The hands of a photographer are a critical element of their work. Besides the obvious task of operating the camera and the lens, there are plenty of other situations where using your hands is the best, and often the only way to solve a given problem.
Whether it is by manipulating an object in the scene, changing your lighting scheme, giving directions to your model, or even tasks as mundane as tying up your shoelaces, you’ll find that in pretty much every type of shoot you use your hands way more often than you probably think. The problem is, they’re usually busy holding your camera, and finding a good way to set them free, even if it’s just momentarily, is not always as easy or as convenient as it should be.
The most obvious way to solve this problem is, of course, by using a camera strap. This is the most commonly used method and in fact, nearly all modern cameras come with an included strap right in the box. However, using a neck strap presents its own set of problems, and it’s not always a good solution.
For example, when you’re carrying a bigger camera with a massive lens, using a strap can result in neck strain and possibly even injury. And since the camera can swing around freely when it’s hanging by a strap, this can also result in unfortunate and potentially costly bumps between your camera and any number of surrounding objects.
Simply put, while it’s generally convenient and readily available for most people, there are certain situations where using a strap just won’t cut it.
Enter the Capture camera clip.
This aluminum mounting clip provides a better way to quickly and securely dock your camera on those occasions when you need to use both hands elsewhere. Furthermore, it’s not only better than a strap on any particular situation, it’s actually a better solution in the vast majority of cases, and can even be used together with a strap for the ultimate flexibility and security.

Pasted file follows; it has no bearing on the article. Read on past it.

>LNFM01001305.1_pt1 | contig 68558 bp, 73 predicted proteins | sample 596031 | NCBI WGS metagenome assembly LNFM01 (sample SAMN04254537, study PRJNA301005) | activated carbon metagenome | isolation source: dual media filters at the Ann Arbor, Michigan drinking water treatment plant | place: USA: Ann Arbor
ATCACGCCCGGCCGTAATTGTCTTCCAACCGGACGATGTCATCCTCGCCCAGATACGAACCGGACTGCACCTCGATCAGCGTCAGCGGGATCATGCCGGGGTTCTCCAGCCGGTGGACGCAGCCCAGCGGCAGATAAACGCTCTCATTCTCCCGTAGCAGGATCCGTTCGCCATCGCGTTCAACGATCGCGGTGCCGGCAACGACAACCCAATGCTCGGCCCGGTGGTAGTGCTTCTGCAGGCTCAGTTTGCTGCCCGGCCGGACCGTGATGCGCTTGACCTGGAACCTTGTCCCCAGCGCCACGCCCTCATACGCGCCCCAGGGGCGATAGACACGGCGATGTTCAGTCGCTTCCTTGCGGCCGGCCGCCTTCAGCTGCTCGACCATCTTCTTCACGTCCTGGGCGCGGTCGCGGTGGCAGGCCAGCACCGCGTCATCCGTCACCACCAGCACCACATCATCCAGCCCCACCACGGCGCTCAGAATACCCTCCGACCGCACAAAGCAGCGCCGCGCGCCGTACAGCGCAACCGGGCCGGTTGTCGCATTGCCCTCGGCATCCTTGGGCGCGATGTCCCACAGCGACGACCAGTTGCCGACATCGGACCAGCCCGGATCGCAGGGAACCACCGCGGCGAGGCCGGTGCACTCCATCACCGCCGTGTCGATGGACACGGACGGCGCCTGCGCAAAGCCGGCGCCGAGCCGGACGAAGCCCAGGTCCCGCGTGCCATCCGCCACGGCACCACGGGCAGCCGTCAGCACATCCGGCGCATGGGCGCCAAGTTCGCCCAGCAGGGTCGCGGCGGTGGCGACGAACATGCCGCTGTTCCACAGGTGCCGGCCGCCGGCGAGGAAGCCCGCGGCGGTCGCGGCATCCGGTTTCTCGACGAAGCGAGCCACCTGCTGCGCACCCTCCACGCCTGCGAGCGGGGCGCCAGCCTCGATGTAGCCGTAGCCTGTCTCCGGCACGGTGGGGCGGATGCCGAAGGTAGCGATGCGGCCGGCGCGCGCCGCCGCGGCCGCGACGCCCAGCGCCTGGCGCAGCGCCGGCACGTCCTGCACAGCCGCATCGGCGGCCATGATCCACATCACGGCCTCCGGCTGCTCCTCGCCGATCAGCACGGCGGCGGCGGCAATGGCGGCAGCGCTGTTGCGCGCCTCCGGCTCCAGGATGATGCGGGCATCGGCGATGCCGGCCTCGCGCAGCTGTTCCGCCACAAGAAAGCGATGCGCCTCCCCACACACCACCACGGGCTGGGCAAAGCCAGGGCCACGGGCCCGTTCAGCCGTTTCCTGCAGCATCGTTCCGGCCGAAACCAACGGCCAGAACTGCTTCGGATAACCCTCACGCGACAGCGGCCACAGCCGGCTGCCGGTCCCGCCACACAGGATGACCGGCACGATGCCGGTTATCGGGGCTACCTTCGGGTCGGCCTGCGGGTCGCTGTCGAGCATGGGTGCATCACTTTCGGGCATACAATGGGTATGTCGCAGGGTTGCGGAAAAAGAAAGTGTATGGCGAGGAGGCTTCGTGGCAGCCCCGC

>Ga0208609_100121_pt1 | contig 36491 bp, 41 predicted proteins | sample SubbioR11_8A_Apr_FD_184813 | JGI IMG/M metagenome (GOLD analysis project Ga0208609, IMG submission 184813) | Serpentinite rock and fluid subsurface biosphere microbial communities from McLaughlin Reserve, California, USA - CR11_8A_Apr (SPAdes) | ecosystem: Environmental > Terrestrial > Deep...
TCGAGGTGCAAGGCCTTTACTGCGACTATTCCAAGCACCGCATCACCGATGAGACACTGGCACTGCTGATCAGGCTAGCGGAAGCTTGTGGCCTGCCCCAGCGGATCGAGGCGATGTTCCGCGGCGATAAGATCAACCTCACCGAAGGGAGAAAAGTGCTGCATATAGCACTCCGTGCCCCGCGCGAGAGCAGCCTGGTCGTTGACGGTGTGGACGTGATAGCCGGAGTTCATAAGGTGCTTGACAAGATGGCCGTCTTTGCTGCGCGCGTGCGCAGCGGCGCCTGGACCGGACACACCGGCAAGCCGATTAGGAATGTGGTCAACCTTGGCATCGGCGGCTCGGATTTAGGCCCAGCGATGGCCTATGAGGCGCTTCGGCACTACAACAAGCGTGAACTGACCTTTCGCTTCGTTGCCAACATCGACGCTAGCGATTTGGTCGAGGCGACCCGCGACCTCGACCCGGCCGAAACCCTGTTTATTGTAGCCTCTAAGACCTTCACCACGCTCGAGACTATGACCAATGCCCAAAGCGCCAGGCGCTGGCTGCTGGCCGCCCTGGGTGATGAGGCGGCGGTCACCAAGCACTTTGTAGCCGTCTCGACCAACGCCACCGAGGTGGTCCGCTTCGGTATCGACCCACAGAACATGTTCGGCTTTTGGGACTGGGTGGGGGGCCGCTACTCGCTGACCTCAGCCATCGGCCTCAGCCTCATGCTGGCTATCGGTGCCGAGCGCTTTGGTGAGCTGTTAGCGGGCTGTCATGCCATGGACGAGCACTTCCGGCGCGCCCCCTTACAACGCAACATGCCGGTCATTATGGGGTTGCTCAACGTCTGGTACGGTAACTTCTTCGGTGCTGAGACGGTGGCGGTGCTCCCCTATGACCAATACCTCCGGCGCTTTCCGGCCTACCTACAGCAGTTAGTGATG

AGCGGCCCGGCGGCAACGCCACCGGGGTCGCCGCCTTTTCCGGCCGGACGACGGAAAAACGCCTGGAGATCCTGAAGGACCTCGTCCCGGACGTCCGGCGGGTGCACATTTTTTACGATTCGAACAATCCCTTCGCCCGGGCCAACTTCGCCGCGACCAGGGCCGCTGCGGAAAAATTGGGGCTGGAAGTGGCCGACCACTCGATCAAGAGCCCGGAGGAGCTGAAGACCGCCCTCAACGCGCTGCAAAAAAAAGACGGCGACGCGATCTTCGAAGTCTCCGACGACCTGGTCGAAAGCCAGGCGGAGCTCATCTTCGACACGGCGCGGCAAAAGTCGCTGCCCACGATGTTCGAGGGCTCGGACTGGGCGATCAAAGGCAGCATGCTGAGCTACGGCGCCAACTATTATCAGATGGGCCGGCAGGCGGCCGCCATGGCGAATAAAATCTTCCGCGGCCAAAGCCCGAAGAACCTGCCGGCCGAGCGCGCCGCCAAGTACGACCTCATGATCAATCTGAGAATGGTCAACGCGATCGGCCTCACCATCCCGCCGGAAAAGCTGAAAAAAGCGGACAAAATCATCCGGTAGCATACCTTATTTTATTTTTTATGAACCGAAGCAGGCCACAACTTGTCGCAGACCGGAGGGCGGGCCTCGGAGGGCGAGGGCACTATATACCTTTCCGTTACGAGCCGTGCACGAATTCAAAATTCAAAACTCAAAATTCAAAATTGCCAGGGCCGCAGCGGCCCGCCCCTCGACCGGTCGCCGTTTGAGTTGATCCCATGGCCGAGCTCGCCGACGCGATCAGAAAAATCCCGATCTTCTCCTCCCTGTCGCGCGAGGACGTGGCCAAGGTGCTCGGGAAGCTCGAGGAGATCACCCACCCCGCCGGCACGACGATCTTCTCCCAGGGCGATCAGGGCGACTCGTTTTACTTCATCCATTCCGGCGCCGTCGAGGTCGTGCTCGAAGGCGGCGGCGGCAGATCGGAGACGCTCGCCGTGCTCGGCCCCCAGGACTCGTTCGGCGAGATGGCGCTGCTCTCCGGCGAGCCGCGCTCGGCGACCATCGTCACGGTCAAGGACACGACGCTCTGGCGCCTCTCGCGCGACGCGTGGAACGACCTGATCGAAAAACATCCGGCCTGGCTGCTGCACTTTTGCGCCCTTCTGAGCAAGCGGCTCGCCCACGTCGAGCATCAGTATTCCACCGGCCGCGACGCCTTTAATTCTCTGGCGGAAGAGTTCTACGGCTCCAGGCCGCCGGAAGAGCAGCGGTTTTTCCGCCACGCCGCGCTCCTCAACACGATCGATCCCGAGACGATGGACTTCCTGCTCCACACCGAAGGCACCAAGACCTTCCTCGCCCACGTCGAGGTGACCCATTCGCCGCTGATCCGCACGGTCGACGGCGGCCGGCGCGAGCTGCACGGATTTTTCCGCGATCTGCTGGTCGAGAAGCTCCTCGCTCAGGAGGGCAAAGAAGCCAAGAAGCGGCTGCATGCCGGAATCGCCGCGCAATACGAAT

No matter how you look at it, there are clearly a few ways most people would benefit from having a secure mounting place for their camera, beyond their existing neck strap. That being said, is the Capture clip good enough at its job to actually be worth the investment? Let’s find out.
About Peak Design
The Capture clip — and Peak Design with it — started off in the form of a very successful Kickstarter campaign. Peak Design was founded by Peter Dering back in 2011, when he managed to raise over $300,000 dollars to create the original Capture clip. From that moment on, the company never looked back.
Today, Peak Design makes all sorts of straps, clips, and covers to ensure no matter where you go, your camera is always with you. As of 2015, they’ve made their first foray into the camera bag world with the Everyday Messenger, their most successful Kickstarter project to date, which managed to raise over $4 million and is on track to ship before the end of the year.
Peak Design’s commitment to quality products and exceptional design definitely resonates with many people, and the Capture clip is a perfect example of the company’s values.
The Capture Clip sports an incredibly solid metal body, made of machined aluminum and with an outer layer of glass-reinforced nylon. The mounting plate is also made of metal for a super tight and secure fit, and it comes with rubber dampeners to improve the grip and protect the surface of your camera or lens. The included bolt can be tightened with both a coin or the supplied Allen-type wrench.